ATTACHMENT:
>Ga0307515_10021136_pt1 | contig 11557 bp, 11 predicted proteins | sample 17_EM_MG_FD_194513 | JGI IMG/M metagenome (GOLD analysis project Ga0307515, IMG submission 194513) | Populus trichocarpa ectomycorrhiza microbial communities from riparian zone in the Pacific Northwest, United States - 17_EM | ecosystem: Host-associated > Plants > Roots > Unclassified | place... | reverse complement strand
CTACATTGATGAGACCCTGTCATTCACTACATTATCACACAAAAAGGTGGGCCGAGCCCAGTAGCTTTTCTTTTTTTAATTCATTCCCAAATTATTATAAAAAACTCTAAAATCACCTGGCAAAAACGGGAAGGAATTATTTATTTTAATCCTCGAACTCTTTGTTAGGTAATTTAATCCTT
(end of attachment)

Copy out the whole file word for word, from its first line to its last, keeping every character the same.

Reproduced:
>Ga0307515_10021136_pt1 | contig 11557 bp, 11 predicted proteins | sample 17_EM_MG_FD_194513 | JGI IMG/M metagenome (GOLD analysis project Ga0307515, IMG submission 194513) | Populus trichocarpa ectomycorrhiza microbial communities from riparian zone in the Pacific Northwest, United States - 17_EM | ecosystem: Host-associated > Plants > Roots > Unclassified | place... | reverse complement strand
CTACATTGATGAGACCCTGTCATTCACTACATTATCACACAAAAAGGTGGGCCGAGCCCAGTAGCTTTTCTTTTTTTAATTCATTCCCAAATTATTATAAAAAACTCTAAAATCACCTGGCAAAAACGGGAAGGAATTATTTATTTTAATCCTCGAACTCTTTGTTAGGTAATTTAATCCTT